Porém, toda a bela tem senão, e no caso concreto do relacionamento deste par, esta dá pelo nome de Rotina.
A dita rotina sufoca a veia artística de Connie, que ao fim de quase um quarto de século de casamento, foi assaltada por um desejo indómito de voar a solo.
Afinal, quem era ela fora daquele Nós intemporal?
Era uma questão que urgia responder antes que o peso dos anos lhe cortasse as asas ainda por estrear!

E foi assim, que num impulso de coragem e determinação, Connie interrompe uma noite de sono de Doug, para a grande revelação!
Porém, Doug permanece de coração amarrado à sua bela Connie, e está determinado a lutar pela continuidade da sua relação.
Boa sorte, Doug!...

Moral da história:
Se num relacionamento, um dos envolvidos se vê constrangido a abdicar duma relevante parte de si, o final está latente e eminente!
Mais tempo... menos tempo... a fragilidade do Nós está lá, ameaçando quebrá-lo a qualquer instante...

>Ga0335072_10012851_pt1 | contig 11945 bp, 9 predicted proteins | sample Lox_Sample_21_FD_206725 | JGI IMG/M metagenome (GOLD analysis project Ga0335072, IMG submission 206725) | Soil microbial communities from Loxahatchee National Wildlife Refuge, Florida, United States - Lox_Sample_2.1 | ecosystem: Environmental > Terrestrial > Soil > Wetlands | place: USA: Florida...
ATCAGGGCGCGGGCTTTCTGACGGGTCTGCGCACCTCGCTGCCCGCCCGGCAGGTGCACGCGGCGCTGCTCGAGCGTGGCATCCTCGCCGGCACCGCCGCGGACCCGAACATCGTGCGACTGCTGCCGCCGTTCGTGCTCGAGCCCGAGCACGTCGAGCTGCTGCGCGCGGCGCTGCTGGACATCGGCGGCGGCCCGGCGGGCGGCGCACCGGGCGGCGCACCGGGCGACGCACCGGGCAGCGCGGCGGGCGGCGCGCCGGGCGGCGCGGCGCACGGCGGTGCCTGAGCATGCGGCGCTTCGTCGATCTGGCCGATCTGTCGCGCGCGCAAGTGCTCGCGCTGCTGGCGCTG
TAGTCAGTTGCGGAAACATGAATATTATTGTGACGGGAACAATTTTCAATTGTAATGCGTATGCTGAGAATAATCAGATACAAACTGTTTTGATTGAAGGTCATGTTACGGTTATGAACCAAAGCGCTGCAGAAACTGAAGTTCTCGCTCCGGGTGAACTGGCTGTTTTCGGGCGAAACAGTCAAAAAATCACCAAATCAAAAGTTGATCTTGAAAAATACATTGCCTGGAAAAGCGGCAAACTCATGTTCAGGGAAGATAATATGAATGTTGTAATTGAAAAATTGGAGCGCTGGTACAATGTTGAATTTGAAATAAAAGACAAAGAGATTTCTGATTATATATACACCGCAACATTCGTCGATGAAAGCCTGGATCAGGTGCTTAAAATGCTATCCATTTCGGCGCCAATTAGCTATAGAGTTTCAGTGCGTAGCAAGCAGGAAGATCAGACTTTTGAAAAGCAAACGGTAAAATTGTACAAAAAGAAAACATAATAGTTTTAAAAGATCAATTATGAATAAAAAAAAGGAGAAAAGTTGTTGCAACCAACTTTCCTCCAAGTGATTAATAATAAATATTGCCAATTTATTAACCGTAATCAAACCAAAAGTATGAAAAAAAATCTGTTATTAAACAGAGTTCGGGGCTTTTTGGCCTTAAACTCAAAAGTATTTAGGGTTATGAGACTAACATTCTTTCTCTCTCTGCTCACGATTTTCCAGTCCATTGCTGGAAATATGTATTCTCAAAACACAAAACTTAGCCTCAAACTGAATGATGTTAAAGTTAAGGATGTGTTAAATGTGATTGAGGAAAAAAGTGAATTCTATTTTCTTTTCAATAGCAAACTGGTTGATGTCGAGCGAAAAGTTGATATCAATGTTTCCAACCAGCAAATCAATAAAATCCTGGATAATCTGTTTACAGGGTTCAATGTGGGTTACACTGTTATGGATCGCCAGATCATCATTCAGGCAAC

Porém, no terreno assaz movediço duma relação, nada é inflexível nem imutável, e o veto do amor intervém, consertando ou libertando:

Ou Vai, ou Racha!... ;)
Profile Image for Bonnie Brody.
1,214 reviews187 followers
October 8, 2014

I loved 'One Day' by David Nicholls and approached this book with enthusiastic anticipation. Unfortunately, I was disappointed. I found the characters dull and prosaic, lacking the ability to to garner my interest.

Douglas, the male protagonist, is a biochemist with as much personality as moss. His wife, Connie is two-dimensional. Once an artist and party animal, she now works in a gallery. As the book opens, Connie tells Douglas "I think our marriage has run its course. Douglas, I think I want to leave you." They have a seventeen year old son named Albie who is heading off to photography school. Connie feels that once Slbie leaves, there will be a hole in the marriage that can't be filled.

Despite Connie's proclamation, the family decides to embark on a European vacation and it is Douglas's hope that he will be able to win Connie back. Things go from bad to worse on this vacation, and the inherent hostility between Albie and Douglas comes to a head, with Albie disappearing.

I just couldn't buy into the story. It had little appeal for me and finishing it was a struggle. I expected more from this author.
Profile Image for Mish.
222 reviews100 followers
November 3, 2014